Swoon, born Caledonia Dance Curry, studied at the Pratt Institute, Brooklyn, before bringing her art to the streets in 1999, wheat pasting her large linoleum- and woodcuts on the sides of the industrial buildings of Brooklyn and the Lower East Side. She has also become active in humanitarian projects: Konbit Shelter Project helps Haitians who lost their homes in the 2010 earthquake to create sustainable buildings; and her work on the Transformazium project in Braddock, Pennsylvania, works with local residents towards creative revitalization of their community. Her art is in the collections of the Brooklyn Museum, the Museum of Modern Art, and the Tate Modern, London, among others, and was featured in exhibitions at the Yerba Buena Center for the Arts (2008), the Museum of Contemporary Art Los Angeles (2011), the New Orleans Museum of Art (2011), and the Institute of Contemporary Art in Boston (2012).
Swoon's exhibition "Submerged Motherlands", at the Brooklyn Museum in 2014, centered around a monumental sculptural tree. Rising into the 72-foot high dome, an environment of sorts was constructed at its base, and the tree featured Swoon's signature figurative prints, drawings, and cut-paper foliage. Also included were the rafts that Swoon created and sailed on the Grand Canal, uninvited, during the 2009 Venice Biennale. In this performance project, Swimming Cities of Serenissima, Swoon and a crew of thirty sailed from Slovenia to Venice on rafts made primarily of New York City garbage, collecting scrapped material in Slovenia, and artifacts and curiosities along their journey.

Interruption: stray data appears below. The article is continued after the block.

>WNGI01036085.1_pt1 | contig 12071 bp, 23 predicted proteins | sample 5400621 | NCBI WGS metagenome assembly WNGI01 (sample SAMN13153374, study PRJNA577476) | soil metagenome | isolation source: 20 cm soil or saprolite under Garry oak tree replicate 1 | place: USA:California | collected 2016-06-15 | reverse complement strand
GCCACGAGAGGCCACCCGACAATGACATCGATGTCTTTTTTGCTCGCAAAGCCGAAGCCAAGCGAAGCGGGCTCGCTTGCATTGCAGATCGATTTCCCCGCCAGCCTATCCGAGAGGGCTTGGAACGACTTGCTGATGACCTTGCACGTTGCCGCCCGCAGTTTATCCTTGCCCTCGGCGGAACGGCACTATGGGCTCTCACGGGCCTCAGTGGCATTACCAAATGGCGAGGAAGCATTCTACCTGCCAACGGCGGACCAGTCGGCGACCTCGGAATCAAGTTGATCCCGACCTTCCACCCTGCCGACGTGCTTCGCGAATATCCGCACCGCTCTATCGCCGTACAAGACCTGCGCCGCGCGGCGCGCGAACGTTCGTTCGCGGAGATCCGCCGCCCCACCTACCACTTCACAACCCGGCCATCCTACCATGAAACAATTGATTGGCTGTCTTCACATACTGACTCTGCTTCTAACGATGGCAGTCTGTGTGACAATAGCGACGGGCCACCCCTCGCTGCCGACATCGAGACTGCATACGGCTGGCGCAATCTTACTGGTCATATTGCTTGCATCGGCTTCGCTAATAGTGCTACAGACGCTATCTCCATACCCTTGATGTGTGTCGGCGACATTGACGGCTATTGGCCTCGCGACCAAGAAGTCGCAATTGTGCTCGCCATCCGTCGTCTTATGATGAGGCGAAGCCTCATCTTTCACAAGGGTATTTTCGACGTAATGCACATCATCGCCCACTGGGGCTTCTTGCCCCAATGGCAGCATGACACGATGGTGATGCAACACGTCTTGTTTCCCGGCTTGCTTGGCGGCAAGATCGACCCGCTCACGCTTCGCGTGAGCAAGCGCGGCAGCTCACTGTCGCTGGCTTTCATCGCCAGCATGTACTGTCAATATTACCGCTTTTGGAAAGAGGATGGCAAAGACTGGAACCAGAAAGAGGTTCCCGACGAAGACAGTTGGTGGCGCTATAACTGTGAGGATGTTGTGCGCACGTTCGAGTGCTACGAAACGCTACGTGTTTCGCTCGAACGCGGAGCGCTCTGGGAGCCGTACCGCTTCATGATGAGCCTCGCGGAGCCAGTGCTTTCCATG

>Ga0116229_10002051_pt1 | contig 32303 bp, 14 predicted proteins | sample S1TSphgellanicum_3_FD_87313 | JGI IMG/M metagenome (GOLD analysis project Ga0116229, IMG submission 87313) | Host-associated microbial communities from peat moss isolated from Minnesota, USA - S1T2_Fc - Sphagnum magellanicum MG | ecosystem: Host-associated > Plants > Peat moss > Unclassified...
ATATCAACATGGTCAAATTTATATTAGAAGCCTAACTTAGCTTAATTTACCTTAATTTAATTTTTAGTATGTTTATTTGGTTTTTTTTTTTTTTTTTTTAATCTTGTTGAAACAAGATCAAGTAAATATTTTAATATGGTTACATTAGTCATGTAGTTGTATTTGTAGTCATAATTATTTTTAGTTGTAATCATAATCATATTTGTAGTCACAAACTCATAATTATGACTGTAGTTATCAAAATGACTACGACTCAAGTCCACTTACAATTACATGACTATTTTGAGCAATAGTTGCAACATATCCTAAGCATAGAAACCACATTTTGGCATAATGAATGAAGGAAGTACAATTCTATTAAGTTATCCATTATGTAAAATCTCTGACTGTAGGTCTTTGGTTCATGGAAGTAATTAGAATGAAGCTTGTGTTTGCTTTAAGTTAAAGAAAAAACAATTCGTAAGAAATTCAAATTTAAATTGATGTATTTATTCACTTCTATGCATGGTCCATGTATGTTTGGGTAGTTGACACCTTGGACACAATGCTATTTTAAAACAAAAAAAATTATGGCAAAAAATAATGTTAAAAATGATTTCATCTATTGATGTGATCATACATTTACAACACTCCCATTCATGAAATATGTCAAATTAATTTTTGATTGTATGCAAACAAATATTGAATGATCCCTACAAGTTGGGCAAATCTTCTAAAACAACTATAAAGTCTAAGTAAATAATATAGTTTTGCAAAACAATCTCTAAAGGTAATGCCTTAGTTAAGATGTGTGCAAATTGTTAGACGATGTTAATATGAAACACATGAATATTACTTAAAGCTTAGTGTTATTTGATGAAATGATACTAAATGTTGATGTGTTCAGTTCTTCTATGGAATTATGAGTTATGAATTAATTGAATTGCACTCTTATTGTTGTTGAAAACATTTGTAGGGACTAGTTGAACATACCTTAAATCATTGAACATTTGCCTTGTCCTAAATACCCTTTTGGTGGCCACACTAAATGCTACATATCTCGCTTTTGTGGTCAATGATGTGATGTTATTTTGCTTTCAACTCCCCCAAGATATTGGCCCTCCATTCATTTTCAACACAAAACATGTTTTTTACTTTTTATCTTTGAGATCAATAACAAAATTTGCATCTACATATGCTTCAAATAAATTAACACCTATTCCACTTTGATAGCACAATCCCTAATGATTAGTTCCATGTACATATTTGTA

Known for her intricately-cut printed portraits situated on walls and abandoned buildings and, more recently, for her large-scale figurative installations, Swoon celebrates everyday people, while also exploring social and environmental issues. Often inspired by both historical and contemporary events, Swoon engages with climate change for this installation, particularly the catastrophic Hurricane Sandy that hit New York in 2012, and also Doggerland, a landmass that once connected Great Britain with Europe that was destroyed by a tsunami nearly 8,000 years ago. These places and events separated by thousands of years and miles form a salient image to draw upon and to explore the numerous and complex results of climate change.